Over the past few years more and more news has arrisen about hacking becoming a part of warfare, however; it seems that though it has a tactical advantage and is a powerful resource for any government that uses it, it is not paid enough attention to. Governments’ lax attitude towards these actions only prove to encourage.
Attacks on the defense department by Chinese web sites (http://www.washingtonpost.com/wp…8/24/AR2005082402318.html) have been used as well as trojans on external harddrives and direct hacking attempts. Still recourse has only been to “harden networks” and “further investigate” things. While these are both important, and I’m glad to see that “hardening networks” is on the list, but the problem is at the source: we have not made clear we see it as a threat. Had Chinese spies entered the DoD building and stolen critical data more than an “investigation” would ensue, yet if the same sensitive material was stolen over the internet the reaction would be quite different.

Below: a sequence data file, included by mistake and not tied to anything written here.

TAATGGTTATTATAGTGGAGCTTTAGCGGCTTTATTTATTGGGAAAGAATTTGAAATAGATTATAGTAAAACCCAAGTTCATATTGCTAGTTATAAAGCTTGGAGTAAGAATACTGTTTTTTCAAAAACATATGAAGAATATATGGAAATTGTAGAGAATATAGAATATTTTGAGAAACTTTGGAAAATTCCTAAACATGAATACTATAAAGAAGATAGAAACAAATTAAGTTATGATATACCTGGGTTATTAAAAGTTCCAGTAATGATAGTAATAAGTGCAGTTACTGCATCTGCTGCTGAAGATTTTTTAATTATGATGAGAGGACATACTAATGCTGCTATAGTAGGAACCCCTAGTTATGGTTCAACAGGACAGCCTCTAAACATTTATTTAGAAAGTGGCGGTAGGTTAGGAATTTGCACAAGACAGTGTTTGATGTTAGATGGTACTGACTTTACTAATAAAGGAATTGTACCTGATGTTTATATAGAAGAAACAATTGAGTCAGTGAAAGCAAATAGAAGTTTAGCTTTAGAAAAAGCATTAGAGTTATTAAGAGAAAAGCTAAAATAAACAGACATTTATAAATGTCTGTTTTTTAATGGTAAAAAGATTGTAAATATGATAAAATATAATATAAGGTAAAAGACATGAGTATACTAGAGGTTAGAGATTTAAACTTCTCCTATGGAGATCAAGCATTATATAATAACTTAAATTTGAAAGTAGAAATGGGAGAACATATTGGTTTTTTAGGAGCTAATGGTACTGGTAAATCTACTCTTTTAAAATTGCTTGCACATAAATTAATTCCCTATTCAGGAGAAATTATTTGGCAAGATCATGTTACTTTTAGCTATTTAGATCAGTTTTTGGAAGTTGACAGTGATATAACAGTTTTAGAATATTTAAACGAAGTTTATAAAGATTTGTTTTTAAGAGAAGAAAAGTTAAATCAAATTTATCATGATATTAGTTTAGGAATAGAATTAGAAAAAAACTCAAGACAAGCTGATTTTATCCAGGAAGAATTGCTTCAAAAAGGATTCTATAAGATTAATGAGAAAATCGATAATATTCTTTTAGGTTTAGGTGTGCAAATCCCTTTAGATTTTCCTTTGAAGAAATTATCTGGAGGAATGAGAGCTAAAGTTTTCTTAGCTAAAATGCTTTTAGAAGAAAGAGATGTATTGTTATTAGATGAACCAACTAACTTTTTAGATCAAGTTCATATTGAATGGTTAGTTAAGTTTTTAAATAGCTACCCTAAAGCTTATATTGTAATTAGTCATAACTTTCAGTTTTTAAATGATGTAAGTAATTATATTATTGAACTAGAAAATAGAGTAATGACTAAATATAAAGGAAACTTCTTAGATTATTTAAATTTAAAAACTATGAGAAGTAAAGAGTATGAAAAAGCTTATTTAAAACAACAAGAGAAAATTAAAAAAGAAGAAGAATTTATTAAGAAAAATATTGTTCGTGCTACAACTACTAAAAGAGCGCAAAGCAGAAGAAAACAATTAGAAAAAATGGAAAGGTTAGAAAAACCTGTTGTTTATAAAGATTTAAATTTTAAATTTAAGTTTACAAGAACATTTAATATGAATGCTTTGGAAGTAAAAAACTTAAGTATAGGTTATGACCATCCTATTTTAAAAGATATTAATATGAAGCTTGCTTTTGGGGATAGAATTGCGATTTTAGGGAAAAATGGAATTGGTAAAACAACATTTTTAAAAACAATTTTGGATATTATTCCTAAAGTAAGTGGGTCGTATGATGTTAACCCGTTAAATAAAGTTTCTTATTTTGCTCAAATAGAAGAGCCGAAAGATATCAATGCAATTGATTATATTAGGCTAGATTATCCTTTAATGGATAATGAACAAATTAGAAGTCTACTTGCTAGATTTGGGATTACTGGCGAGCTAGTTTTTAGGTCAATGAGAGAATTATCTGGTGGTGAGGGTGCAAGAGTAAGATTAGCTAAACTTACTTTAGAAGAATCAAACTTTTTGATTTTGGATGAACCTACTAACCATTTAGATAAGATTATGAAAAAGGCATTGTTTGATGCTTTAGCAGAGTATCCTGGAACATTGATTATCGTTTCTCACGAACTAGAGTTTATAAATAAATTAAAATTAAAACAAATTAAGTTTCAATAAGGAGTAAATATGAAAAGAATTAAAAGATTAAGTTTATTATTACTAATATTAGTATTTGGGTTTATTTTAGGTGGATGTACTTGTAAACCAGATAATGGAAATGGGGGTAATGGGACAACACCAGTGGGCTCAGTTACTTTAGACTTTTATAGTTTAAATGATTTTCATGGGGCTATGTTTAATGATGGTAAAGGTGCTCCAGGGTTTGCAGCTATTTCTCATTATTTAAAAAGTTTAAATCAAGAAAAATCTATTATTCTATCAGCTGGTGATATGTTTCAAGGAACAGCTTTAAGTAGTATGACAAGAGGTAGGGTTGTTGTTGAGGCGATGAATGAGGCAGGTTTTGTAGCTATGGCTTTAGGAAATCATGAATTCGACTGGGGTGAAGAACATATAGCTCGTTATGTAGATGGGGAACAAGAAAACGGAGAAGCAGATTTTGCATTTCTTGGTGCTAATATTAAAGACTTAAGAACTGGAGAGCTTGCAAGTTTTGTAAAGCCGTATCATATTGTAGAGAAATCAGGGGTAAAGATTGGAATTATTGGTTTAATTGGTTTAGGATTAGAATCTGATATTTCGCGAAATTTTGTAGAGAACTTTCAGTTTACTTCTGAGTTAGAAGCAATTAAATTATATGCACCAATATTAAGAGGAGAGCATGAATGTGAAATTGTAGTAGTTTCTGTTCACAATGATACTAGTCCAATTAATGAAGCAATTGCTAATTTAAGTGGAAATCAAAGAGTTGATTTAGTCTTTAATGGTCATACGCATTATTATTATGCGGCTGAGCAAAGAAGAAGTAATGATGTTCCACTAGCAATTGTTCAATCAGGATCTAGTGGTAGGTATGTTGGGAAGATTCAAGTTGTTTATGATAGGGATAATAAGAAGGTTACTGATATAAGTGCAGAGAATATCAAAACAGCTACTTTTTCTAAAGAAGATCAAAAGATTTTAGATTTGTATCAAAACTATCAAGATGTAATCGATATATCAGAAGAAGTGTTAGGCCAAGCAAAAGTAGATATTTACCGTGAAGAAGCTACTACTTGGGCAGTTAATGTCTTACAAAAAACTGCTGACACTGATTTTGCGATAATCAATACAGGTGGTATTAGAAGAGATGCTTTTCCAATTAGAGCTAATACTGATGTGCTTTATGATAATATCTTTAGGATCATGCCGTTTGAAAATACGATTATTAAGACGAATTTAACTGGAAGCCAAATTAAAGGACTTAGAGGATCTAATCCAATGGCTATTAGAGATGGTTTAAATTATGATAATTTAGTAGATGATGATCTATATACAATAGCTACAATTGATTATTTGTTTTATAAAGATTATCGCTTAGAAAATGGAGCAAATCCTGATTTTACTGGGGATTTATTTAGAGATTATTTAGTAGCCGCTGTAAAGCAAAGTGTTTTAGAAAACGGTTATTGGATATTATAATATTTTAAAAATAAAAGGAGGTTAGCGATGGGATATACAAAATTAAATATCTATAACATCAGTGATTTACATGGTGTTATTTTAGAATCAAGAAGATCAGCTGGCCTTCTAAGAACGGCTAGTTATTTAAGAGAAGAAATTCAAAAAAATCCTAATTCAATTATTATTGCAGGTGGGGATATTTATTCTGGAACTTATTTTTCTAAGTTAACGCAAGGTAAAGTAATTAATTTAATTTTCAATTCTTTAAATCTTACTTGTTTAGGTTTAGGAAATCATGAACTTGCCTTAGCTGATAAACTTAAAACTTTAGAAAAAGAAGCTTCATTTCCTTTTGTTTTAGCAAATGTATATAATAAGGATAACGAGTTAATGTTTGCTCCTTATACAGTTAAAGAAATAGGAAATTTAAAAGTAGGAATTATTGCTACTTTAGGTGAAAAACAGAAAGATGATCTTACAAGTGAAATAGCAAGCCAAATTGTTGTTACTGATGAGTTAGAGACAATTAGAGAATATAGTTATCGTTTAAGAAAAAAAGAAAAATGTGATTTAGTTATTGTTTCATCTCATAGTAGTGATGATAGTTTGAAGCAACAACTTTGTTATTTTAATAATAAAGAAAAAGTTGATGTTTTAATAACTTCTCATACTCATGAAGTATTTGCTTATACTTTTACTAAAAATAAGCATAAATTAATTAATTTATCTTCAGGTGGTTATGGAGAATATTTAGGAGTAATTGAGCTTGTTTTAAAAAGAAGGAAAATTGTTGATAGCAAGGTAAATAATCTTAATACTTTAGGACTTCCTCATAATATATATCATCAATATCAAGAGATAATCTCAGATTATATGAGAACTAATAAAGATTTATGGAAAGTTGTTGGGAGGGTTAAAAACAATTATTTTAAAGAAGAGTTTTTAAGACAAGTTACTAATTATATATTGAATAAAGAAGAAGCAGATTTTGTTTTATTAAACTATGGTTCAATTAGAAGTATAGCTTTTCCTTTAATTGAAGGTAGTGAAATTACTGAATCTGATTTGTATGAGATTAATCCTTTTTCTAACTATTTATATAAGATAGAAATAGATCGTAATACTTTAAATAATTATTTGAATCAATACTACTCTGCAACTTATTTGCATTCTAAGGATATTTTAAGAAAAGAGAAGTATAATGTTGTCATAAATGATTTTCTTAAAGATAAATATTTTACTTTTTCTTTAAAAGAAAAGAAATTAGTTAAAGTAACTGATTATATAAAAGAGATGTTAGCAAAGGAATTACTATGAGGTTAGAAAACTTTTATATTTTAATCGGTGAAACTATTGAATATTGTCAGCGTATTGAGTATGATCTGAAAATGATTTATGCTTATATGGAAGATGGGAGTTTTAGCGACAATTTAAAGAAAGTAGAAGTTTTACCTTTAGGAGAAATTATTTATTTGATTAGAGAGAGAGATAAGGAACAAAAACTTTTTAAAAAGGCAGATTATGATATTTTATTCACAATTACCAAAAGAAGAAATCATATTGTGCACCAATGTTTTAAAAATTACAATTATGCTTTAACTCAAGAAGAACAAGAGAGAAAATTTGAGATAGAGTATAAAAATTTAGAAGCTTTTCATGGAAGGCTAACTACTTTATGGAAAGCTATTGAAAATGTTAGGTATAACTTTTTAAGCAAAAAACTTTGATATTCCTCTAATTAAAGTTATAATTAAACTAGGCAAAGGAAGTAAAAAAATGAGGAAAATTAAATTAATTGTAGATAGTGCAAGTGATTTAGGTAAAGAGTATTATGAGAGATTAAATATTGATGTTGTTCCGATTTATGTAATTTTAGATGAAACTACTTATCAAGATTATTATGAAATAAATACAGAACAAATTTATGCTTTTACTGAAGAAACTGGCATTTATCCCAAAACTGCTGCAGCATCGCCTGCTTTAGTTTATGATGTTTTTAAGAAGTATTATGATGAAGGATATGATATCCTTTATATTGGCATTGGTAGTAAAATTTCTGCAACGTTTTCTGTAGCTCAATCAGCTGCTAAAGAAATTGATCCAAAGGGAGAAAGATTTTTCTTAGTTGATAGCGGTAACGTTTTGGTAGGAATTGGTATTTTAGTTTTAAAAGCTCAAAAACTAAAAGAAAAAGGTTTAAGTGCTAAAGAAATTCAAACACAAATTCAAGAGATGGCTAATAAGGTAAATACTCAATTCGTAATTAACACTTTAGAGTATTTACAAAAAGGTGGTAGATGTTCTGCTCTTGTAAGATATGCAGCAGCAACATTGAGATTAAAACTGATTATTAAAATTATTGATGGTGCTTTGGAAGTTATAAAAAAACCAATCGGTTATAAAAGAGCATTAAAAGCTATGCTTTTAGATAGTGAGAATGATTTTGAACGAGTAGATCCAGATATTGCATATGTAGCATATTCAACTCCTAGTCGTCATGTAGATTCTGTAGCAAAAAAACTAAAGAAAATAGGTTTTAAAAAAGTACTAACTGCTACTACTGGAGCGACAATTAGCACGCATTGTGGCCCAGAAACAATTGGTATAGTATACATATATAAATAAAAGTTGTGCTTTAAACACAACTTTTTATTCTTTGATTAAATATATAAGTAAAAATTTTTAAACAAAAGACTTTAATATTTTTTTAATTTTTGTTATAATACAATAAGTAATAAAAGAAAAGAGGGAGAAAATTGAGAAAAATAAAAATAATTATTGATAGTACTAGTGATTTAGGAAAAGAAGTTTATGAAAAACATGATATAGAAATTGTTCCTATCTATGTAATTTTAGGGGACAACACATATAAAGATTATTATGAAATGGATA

Attacks of these types be they political or economical (targeting corporations) have proven to be effective. So effective that attacks such as Distrusted Denial of Service attacks are for sale. Estonia’s entire infrastructure was damaged when a massive DDoS attack rendered their “eGovernment” useless.
According to an article at Bloggernews.com (http://www.bloggernews.net/115503) cyber warfare is here. This is no surprise to the rest of us, but what I find most interesting is that the government’s reaction was saying not to use email for critical and sensitive information transfer. Again, this is exactly the problem I speak of. I am by no means advocating another offensive war, nor am I trying to raise hatred against China or any other nation. I simply and pointing out that we are leaving ourselves unprepared. Speak up! Raise your voice. Politicians are afraid to lose their seats. If we make it clear that our nation’s cyber security is paramount, perhaps something will be done.